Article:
Esme didn't even like climbing trees, which was why it was so absurd. Well, as absurd as a broken leg could be. It would have made more sense to have hurt herself falling down the stairs or being kicked by a horse, but out of a tree?
She'd been fetching down Mrs. Chester's cat, or trying. Mrs. Chester had a bad knee and couldn't even get up the ladder, so she'd held it for Esme and Esme had gone up - and then the blasted cat had hopped up another branch too high to reach from the ladder, and Esme had climbed into the tree, and then it had collapsed under her. An absurd way for a sixteen-year-old girl to injure her leg.
She would have been more upset about it if the doctor hadn't been so handsome.
Esme hadn't met Dr. Cullen before; she was only at his office instead of Dr. Brown's because Dr. Brown was away visiting his mother. So Esme's parents had taken her all the way to Columbus, and -
Dr. Cullen looked like a god. Not like the God, who she couldn't help but imagine as old and bearded and not particularly attractive, but a god like Jove (who her father occasionally swore by, to avoid taking the Lord's name in vain) or Apollo. Shining and perfect and unreal.
Esme knew it was ridiculous to read anything into the kind look in his eyes or the gentle way he touched her when he set her broken bone. He was a doctor; doctors helped people and had to be good at soothing patients and hurting them as little as possible; he was just a good doctor, that was all. But her heart fluttered under her ribs, and she did stare, hoping he wouldn't notice.
"Your leg will be all better in just a few weeks," Dr. Cullen said. "Trust stronger trees with your weight in the future, all right?" She nodded, and he smiled at her and lit up the room with it, and said, "There's a girl."
Esme's father helped her out of the hospital, but she turned back to look at Dr. Cullen. He was watching her too, and there was something odd about how he held his face, like he was in pain but trying to hide it. She heard the first half of a word from his mouth, but he stopped himself, and then her father told her to look where they were going and she faced forward again.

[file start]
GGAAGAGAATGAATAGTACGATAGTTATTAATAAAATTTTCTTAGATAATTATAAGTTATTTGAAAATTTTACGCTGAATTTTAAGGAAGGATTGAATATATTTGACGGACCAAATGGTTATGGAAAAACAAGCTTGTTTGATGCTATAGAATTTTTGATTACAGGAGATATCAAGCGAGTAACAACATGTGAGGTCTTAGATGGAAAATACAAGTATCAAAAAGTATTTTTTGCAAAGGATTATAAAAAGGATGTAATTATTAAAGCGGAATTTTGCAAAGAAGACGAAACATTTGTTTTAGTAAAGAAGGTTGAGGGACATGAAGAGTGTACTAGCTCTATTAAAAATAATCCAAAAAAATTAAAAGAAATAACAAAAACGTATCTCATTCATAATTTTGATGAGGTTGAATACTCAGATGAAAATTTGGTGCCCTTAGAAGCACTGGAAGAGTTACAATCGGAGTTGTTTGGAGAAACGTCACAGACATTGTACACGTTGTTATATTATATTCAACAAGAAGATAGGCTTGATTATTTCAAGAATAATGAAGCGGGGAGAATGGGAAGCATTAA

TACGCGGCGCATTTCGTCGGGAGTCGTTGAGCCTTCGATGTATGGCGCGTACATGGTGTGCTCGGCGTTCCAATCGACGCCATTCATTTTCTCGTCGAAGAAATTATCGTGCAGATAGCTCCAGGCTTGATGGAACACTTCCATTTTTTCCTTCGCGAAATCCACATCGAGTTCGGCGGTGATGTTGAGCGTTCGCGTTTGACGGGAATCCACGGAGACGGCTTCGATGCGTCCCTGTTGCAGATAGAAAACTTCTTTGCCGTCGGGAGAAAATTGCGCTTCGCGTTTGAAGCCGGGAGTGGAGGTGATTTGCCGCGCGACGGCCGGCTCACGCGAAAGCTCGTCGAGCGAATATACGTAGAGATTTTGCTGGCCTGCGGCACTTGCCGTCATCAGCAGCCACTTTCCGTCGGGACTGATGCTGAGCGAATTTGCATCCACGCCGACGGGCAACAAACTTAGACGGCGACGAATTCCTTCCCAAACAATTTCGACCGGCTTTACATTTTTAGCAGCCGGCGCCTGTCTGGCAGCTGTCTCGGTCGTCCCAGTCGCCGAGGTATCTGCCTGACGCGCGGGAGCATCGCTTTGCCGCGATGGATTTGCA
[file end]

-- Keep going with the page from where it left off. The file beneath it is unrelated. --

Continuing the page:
Esme made her way back to Columbus one more time, two months later, half-baked excuses for seeking Dr. Cullen again bubbling in her mind to be stammered through were she challenged. She wasn't sure herself why she was looking for him, only that she wanted to. But she couldn't find him.
"He's moved away," said the hospital's recceptionist when she asked.
Esme went home, disquieted, and didn't seek him out again.
Charles Evenson was her father's best friend's son, but Esme didn't know him well. Her parents talked him up at every opportunity, and he was all right to look at, and supposedly he had good connections and was going to go far in his career.
Her father hadn't suggested outright that she marry Charles, but she thought he was going to. And the doctor who still visited her dreams sometimes had been gone for six years, so she supposed she might as well, if that was what they wanted of her.
"I'm thinking of moving West," she said over dinner one night, picking at the cornbread on her plate. "And teaching."
"Not respectable," said her father, shaking his head. "It's still wilderness out there. Not a good place for you to be living alone. No, you'd best stay hereabouts."
"And not alone, either," her mother put in. "Your friends have all married by now. Susan and what's-her-name even have little ones on the way, haven't they?"
Esme nodded, because they did. And she envied them a little. She liked babies, liked children - that was why being a schoolteacher appealed.
"I've invited Charles over for dinner tomorrow," her father went on, peering at her from under bushy eyebrows and waiting for arguments. She never did argue with him; why would he expect it?
"That will be lovely," Esme said. "We can serve pie."
Charles did come over, and they did serve pie, and he insisted on taking her for a walk after that, and held her hand. She didn't see any reason not to let him; everyone approved of him and it would be easier to go along. Her parents wanted what was best for her.
Charles proposed to her a week later, and she accepted.
It took him almost a month before he started hitting her.
Esme was horrified at herself for becoming used to the pain: she became practiced at nursing splits in her lips, bringing down the swelling in a black eye, sorting through her wardrobe for the right dresses to hide the bruises. He was too easily distracted to carry on attacking her until she became seriously injured; it was never too much worse than a dark spot of tenderness on her arm or a stinging flush on her cheek.
She told her friends that they were saving up to fix the floorboards in the kitchen, so full of snags and warps that she couldn't help but trip. All the time. However carefully she walked.